The J.Crew “trap door” and its implications for the future of leveraged finance

Torys Quarterly: Think fast

In 2017, J.Crew made headlines for its creative—and aggressive—approach to the refinancing of its US$500 million unsecured senior pay-in-kind (PIK) toggle notes, using intellectual property assets pledged to the lenders under the Company’s US$1.567 billion term loan facility.

Clare’s Stores, iHeart Communication and Revlon, among others, followed suit, and so after a collective jaw drop, lenders (and their lawyers) began to take a hard look at the covenant structures in their credit facilities.

Faced with the impending maturity of their notes, an oversized debt structure and poor results in an ailing retail market, J.Crew desperately needed to find value in the company. The negative covenant limiting investments in subsidiaries was not unusual or particularly borrower-friendly. There is a general prohibition on investments by loan parties in restricted subsidiaries; restricted subsidiaries are subject to the covenants of the loan agreement, whereas unrestricted subsidiaries are not. J.Crew included three frequently found carve-outs to this.

  1. Investments by loan parties in restricted subsidiaries up to the greater of US$150 million and 4% of total assets plus an additional amount based on earnings.
  2. Investments by restricted subsidiaries in unrestricted subsidiaries up to the greater of US$100 million or 3.25% of total assets plus an additional amount based on earnings if no event of default has occurred and is continuing.
  3. Investments by restricted subsidiaries in unrestricted subsidiaries financed with proceeds received from an investment in such restricted subsidiary.

Taking advantage of the first two baskets, J.Crew transferred a 72.04% interest (worth US$250 million) in its trademarks to a Restricted Subsidiary named J.Crew Cayman. Then, taking advantage of the third basket, J.Crew Cayman transferred the interest to J.Crew Brand Holdings, LLC, an unrestricted subsidiary. Although not litigated, there is question as to whether the intellectual property transferred was the proceeds of a financing. The intellectual property, now held by an unrestricted subsidiary and no longer subject to the security interest of the lenders under the credit agreement, was then licensed back to the J.Crew companies so they could continue to use the trademarks in operations. J.Crew then used the trademarks to collateralize new notes offered in exchange for the unsecured PIK notes.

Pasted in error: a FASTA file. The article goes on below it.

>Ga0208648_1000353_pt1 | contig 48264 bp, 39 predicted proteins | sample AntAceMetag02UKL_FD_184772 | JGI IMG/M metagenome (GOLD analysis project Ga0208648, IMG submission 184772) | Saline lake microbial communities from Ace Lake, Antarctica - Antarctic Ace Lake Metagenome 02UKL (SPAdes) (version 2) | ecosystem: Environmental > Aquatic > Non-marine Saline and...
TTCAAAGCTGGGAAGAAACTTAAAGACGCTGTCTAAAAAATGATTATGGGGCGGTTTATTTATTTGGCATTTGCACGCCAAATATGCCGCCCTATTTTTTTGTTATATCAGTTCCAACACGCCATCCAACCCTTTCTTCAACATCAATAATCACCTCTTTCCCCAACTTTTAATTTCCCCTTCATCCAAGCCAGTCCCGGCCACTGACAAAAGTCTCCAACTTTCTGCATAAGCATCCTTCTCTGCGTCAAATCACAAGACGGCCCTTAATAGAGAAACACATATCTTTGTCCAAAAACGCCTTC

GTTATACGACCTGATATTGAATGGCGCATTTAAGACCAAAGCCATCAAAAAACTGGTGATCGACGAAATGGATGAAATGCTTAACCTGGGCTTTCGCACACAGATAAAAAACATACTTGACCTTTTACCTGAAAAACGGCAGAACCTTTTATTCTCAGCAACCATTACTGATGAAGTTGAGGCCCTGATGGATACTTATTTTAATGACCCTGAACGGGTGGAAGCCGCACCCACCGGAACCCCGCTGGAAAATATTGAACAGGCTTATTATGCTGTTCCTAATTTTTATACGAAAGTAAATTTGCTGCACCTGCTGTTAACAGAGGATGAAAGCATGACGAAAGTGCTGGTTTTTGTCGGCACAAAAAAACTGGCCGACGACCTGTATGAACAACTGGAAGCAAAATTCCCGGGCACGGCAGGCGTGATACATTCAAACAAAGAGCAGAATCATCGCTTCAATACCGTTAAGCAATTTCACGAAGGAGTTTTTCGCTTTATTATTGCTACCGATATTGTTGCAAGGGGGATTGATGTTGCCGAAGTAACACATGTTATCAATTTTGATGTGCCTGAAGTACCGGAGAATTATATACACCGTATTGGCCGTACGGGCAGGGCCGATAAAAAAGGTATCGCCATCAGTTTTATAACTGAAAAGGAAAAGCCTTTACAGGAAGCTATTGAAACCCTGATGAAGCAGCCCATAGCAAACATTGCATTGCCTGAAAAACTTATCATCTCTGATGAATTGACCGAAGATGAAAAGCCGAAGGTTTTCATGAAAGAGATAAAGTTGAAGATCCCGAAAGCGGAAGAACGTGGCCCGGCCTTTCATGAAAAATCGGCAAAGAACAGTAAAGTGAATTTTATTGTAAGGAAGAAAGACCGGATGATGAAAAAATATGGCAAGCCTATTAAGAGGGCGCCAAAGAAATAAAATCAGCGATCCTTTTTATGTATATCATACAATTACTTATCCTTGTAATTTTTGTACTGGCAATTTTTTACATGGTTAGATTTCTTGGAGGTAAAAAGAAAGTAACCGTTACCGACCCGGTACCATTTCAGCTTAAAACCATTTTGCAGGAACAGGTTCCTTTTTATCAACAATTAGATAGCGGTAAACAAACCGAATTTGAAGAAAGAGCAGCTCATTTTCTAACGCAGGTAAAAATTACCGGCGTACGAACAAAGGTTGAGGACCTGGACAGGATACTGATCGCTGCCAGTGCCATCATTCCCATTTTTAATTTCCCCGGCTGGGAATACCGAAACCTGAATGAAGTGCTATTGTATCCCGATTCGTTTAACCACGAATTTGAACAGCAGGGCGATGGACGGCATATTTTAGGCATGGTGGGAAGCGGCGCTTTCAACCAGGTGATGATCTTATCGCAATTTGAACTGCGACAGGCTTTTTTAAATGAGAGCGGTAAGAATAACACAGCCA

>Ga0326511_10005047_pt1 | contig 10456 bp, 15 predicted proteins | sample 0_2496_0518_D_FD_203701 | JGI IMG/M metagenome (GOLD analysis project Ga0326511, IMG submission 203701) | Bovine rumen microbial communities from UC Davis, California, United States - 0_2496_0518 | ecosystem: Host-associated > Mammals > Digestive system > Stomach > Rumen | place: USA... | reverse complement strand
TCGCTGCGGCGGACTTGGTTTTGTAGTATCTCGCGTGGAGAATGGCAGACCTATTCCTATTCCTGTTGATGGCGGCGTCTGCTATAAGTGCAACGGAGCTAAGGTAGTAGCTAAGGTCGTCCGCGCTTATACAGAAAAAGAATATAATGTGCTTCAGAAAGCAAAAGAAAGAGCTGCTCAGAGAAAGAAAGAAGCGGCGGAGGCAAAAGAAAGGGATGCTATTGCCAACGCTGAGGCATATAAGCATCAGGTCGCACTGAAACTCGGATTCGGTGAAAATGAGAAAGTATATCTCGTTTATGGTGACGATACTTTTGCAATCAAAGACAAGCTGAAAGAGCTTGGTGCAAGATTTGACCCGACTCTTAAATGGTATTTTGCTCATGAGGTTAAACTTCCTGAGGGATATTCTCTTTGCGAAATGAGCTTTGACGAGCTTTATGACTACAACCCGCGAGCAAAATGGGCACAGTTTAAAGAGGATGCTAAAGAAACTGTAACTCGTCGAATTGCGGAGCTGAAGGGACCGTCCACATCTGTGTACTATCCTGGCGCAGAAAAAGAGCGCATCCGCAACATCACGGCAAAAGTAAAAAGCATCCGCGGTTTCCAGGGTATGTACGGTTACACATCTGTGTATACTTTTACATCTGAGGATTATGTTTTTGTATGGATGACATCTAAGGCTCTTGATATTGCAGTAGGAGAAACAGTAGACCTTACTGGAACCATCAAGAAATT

What happened to J.Crew and its lenders is indicative of a mounting pressure on lenders, which has become particuarly acute in light of a looming economic downturn.

The ramifications of this US$250 million transfer were lenders losing their pledge of the trademarks at the core value of J.Crew, and any secured party to which those trademarks were pledged having tremendous leverage over the lender group under the credit facility. Adding insult to injury, the borrowers would now have to pay a fee to use the trademarks it formerly owned. Lastly, in a bankruptcy, the license for the trademarks could be subject to rejection by the licensor, giving the licensor additional leverage over J.Crew and its other creditors.

Hindsight is 20/20 and lending lawyers now pay close attention to investment covenant baskets for this particular issue, consider carving out core assets such as intellectual property and ensuring any “financing with proceeds” is clearly cash proceeds from third parties.

What happened to J.Crew and its lenders is indicative of a mounting pressure on lenders, which has become particularly acute in light of the economic downturn that seems inevitable these days. We have seen many years of sponsor-led loan documentation with increasingly aggressive EBITDA carve-outs and add-backs, together with multiple, overlapping negative covenant baskets and cure rights. Economic conditions are still relatively good, and as long as the M&A market remains strong, sponsors will have the advantage. When that downturn does happen, lenders will be looking at revenues and balance sheets in a very different way, as they wonder where their value went.

On the north side of the border, while we have not seen an aggressive use by a Canadian borrower of its analogous covenants in Canadian credit agreements, this case should be still taken as a precautionary tale about how baskets and leakage exceptions can be used creatively for unintended results. As always, we encourage our clients on both sides of the border to properly understand how all the baskets and exceptions can be used individually and together. The J.Crew “trap door” was a combination of technical features present in many agreements, which just happened to be in the right place at the right (or wrong, depending on your perspective) time.

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